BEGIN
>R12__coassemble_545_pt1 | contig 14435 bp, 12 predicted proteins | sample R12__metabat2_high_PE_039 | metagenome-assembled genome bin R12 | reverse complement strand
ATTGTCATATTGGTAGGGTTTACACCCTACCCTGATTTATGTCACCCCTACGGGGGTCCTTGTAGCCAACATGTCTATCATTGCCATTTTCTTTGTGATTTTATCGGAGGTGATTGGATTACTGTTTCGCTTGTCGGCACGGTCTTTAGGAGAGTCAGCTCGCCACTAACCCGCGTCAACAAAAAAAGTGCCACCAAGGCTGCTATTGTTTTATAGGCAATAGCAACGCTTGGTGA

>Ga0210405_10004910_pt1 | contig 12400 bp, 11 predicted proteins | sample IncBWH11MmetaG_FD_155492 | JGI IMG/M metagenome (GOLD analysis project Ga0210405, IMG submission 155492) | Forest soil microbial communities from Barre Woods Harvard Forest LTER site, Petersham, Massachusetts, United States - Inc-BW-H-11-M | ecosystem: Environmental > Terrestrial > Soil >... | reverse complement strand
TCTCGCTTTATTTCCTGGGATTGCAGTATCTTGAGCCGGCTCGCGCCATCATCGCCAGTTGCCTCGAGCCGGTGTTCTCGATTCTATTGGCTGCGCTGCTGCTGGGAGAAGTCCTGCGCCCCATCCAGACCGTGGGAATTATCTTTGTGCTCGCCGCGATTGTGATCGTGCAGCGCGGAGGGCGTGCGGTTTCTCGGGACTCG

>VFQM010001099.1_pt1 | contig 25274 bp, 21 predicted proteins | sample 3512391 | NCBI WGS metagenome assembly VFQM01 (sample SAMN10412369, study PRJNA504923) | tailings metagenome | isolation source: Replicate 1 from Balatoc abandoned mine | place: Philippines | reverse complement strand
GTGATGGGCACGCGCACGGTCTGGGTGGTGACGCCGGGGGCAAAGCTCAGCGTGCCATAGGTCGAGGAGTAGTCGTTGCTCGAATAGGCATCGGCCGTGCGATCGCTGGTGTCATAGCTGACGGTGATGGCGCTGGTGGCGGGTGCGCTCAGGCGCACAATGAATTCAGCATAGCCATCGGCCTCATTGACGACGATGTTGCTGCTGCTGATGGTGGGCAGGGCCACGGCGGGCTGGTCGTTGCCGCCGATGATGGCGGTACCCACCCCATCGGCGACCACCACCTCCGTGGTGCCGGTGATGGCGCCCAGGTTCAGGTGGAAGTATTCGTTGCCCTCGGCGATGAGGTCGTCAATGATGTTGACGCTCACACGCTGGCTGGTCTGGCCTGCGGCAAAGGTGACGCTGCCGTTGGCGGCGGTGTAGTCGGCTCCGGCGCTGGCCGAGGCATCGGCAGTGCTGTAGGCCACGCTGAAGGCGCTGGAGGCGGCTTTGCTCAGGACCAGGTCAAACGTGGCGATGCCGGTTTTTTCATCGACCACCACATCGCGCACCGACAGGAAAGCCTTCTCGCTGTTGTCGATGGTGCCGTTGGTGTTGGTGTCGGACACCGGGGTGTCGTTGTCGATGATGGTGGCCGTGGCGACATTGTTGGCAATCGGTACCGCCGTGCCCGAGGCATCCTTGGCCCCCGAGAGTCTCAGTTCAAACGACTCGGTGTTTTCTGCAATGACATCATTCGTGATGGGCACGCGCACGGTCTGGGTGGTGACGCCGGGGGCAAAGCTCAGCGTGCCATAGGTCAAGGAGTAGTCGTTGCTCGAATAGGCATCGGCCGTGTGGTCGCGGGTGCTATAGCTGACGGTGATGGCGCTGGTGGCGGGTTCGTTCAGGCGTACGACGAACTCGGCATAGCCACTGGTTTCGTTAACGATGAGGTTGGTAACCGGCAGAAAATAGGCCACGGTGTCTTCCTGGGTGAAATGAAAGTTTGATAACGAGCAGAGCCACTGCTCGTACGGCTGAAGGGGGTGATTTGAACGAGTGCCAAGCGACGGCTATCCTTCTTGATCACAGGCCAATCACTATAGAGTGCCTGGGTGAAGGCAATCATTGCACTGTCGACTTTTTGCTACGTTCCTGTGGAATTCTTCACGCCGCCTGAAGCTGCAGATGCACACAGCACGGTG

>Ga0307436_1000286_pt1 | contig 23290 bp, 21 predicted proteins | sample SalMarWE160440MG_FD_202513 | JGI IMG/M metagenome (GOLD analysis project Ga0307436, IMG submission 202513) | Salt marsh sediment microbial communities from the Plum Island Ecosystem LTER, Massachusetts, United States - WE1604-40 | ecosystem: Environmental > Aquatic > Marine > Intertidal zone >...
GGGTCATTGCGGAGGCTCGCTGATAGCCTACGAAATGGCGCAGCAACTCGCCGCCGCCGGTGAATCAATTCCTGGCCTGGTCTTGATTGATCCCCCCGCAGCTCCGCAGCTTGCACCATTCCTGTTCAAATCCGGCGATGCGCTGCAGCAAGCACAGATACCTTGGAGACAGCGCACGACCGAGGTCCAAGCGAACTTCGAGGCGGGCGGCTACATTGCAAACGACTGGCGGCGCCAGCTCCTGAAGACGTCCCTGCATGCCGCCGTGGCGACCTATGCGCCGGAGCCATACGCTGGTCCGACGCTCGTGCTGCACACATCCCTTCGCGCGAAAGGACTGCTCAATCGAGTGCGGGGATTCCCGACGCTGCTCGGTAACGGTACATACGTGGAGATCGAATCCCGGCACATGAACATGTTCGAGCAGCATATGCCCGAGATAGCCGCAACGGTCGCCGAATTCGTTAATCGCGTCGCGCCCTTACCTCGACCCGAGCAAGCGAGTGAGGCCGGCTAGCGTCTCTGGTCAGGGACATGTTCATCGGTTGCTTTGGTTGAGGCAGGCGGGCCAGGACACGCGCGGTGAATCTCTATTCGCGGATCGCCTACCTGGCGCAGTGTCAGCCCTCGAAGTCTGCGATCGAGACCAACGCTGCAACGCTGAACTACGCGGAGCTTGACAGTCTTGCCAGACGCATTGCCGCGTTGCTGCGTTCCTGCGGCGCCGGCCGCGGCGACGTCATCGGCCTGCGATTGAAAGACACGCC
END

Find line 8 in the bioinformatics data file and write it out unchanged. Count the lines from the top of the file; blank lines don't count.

GGGTCATTGCGGAGGCTCGCTGATAGCCTACGAAATGGCGCAGCAACTCGCCGCCGCCGGTGAATCAATTCCTGGCCTGGTCTTGATTGATCCCCCCGCAGCTCCGCAGCTTGCACCATTCCTGTTCAAATCCGGCGATGCGCTGCAGCAAGCACAGATACCTTGGAGACAGCGCACGACCGAGGTCCAAGCGAACTTCGAGGCGGGCGGCTACATTGCAAACGACTGGCGGCGCCAGCTCCTGAAGACGTCCCTGCATGCCGCCGTGGCGACCTATGCGCCGGAGCCATACGCTGGTCCGACGCTCGTGCTGCACACATCCCTTCGCGCGAAAGGACTGCTCAATCGAGTGCGGGGATTCCCGACGCTGCTCGGTAACGGTACATACGTGGAGATCGAATCCCGGCACATGAACATGTTCGAGCAGCATATGCCCGAGATAGCCGCAACGGTCGCCGAATTCGTTAATCGCGTCGCGCCCTTACCTCGACCCGAGCAAGCGAGTGAGGCCGGCTAGCGTCTCTGGTCAGGGACATGTTCATCGGTTGCTTTGGTTGAGGCAGGCGGGCCAGGACACGCGCGGTGAATCTCTATTCGCGGATCGCCTACCTGGCGCAGTGTCAGCCCTCGAAGTCTGCGATCGAGACCAACGCTGCAACGCTGAACTACGCGGAGCTTGACAGTCTTGCCAGACGCATTGCCGCGTTGCTGCGTTCCTGCGGCGCCGGCCGCGGCGACGTCATCGGCCTGCGATTGAAAGACACGCC